Nuking the Microwave Myth: Microwaved Foods are Actually Safe and Nutritious


More than 90 percent of Americans have a microwave primarily to reheat leftovers and coffee. Yet a growing legion of eco-lovers want no part of the convenient device. The microwave oven may be falling out of fashion. Perhaps the internet is to blame.

Article after article claims microwave ovens leak radiation, and since high levels of direct radiation cause DNA damage and cancer, then microwave ovens cannot possibly be safe. Except that’s not true.

Microwaves are a form of electromagnetic radiation, something like radio waves, that make water molecules in food vibrate, producing heat that cooks the food. Microwave ovens leak no more radiation than a cellphone, laptop computer, or an airplane flight. The Food and Drug Administration enforces strict standards for the amount of radiation that is allowed to leak. Consumer Reports says the vast majority of microwave ovens show very little leakage of radiation. And the level of exposure drops dramatically as you move away from the oven.

But because the risks of long-term exposure to low-level radiation emissions is unknown, to be absolutely safe, avoid all electronic contraptions. (Yeah right.)


Also popular on the ‘net is that microwave cooking kills the nutrients in food. In an often cited study, microwaved broccoli lost some of its nutrients (but then too much water used in cooking was likely to blame). It’s a fact that cooking by any means changes the chemistry of food. Cooking reduces some nutrients, just as it increases the bio-availability of others. Most studies show that microwave cooking does a better job of preserving nutrients in food compared to other methods.

Still, some question remains as to whether microwaving alters protein chemistry. In a 1992 Stanford Medical School study, researchers reported a “marked decrease” in immune-boosting factors in microwaved breast milk. Additionally, baby bottles should not be microwaved because liquids heat unevenly, and all thin liquids can “superheat” past the point of boiling to produce a violent eruption of boiling liquid that can cause scalding burns. To be absolutely safe, be careful with liquids and think twice about microwaving food for infants.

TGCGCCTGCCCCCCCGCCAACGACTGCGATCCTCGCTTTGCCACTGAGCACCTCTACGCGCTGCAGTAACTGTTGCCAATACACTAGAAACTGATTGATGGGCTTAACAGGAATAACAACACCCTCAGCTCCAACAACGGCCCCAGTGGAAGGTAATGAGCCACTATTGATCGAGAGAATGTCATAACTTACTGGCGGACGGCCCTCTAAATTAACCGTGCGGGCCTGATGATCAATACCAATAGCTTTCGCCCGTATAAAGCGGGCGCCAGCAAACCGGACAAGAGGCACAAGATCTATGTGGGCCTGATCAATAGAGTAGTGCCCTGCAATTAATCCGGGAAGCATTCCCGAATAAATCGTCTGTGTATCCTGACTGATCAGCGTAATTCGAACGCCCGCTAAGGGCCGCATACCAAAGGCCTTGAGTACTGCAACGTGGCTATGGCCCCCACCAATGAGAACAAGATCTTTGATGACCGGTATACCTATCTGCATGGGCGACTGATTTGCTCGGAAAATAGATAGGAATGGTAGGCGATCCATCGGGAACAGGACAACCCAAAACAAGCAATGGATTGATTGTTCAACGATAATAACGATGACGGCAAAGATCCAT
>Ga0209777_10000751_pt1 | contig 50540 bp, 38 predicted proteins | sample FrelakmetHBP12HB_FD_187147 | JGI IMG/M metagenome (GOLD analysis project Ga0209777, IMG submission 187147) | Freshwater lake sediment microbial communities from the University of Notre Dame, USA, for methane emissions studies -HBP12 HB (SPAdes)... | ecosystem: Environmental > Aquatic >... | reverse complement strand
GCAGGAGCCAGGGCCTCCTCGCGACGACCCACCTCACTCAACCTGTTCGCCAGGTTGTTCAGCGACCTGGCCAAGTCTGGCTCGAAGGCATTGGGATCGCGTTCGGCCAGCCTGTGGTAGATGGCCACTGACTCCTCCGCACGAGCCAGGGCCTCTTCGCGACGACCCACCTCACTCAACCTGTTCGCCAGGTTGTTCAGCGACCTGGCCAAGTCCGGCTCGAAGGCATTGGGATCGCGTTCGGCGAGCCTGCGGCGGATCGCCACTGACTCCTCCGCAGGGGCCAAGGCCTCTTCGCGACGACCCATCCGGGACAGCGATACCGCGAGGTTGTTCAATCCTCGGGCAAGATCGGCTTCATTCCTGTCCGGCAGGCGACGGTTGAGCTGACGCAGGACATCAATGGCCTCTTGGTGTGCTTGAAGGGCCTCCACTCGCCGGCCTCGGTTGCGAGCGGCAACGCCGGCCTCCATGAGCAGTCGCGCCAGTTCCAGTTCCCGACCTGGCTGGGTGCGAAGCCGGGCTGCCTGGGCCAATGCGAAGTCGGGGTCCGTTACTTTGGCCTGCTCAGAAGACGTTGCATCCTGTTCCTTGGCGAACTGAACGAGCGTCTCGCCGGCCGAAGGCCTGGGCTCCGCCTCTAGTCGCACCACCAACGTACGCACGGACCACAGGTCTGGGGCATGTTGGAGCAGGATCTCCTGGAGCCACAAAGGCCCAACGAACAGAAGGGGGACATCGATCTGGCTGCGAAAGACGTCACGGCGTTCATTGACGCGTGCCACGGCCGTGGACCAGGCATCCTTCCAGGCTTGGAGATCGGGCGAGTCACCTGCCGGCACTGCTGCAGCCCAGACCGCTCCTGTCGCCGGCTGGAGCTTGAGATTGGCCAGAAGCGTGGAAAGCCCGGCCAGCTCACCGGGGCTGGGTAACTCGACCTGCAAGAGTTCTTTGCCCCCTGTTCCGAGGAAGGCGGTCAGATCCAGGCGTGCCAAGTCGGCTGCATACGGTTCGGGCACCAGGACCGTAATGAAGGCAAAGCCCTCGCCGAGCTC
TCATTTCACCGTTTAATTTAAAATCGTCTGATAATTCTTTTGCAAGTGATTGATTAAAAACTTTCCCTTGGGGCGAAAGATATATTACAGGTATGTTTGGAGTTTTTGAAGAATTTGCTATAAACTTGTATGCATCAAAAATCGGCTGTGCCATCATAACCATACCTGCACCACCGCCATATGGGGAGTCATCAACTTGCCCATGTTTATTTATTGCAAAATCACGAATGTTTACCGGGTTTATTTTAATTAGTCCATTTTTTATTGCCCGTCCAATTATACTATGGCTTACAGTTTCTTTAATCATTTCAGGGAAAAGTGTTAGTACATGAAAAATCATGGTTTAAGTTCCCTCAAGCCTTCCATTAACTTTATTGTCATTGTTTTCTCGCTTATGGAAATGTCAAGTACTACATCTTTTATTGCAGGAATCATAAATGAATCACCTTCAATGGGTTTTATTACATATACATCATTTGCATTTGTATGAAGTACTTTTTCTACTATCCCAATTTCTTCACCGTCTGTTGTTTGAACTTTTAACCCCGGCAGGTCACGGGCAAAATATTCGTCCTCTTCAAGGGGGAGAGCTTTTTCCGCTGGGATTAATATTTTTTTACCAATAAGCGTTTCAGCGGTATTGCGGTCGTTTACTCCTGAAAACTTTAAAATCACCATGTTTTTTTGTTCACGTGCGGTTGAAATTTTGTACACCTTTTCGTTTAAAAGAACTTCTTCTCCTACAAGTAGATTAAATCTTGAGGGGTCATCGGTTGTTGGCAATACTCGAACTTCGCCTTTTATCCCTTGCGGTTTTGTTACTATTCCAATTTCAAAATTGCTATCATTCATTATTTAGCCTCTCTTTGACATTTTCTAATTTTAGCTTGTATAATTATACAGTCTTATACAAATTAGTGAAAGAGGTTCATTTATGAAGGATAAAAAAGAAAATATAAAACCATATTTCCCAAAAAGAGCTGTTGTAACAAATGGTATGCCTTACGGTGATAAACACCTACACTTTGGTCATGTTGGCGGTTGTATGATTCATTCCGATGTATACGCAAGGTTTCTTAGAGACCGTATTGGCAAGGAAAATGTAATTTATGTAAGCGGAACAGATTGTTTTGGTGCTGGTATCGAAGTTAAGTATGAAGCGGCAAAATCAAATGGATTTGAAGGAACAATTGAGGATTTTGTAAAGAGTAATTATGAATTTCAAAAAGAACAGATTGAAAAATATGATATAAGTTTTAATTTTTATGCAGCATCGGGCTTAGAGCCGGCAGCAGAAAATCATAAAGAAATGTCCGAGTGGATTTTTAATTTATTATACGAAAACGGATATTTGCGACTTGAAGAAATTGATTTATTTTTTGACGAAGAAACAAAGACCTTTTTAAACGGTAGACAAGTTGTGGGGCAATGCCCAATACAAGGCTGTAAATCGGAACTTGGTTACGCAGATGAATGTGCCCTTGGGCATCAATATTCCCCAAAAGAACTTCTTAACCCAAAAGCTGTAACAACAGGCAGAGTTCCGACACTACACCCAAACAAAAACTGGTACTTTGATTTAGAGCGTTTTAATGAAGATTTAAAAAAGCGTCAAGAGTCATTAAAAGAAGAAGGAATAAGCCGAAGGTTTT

Where there is harm in microwaving food is the container type. Don’t ever nuke food in a plastic container, except those labeled “microwave-safe.” A never heat food in foam trays or takeout containers because they melt and cause chemicals—like the plasticizers that make the containers flexible—to migrate into the food. It’s best to only use glass, ceramic, and paper (wax paper, parchment paper, or white paper towels) are microwave-safe. Metal pans, aluminum foil and metal twist ties are also out because they can damage the oven itself.


Despite plenty of evidence that microwaves aren’t really harmful, microwave oven sales have declined sharply since 2004. Is fear alone enough to explain it? Marketers don’t think so. During the same period, the sales of slow cookers, crock pots, griddles, and rice cookers surged, which led marketers to conclude that microwave haters simply want to cook. It seems that, in general, millennials miss the warm and fuzzy feelings that come with home cooking. Apparently, convenience be damned! Reheating food in a double burner or conventional oven has more soul.

Also Read:

2022’s Biggest Food Trends You Can Expect to Devour

Millennials Support Holistic Wellness More Than Any Other Generation

The Nutrition of Raw vs. Cooked: Which Way is Healthier?

Quan R, Yang C, Rubinstein S, Lewiston NJ, Sunshine P, Stevenson DK, Kerner JA Jr. (1992), Effects of microwave radiation on anti-infective factors in human milk. Pediatrics, 89 (4 Pt 1): 667-9.

Vallejo, F., Tomás-Barberán, F. and García-Viguera, C. (2003), Phenolic compound contents in edible parts of broccoli inflorescences after domestic cooking. J. Sci. Food Agric., 83: 1511–1516.

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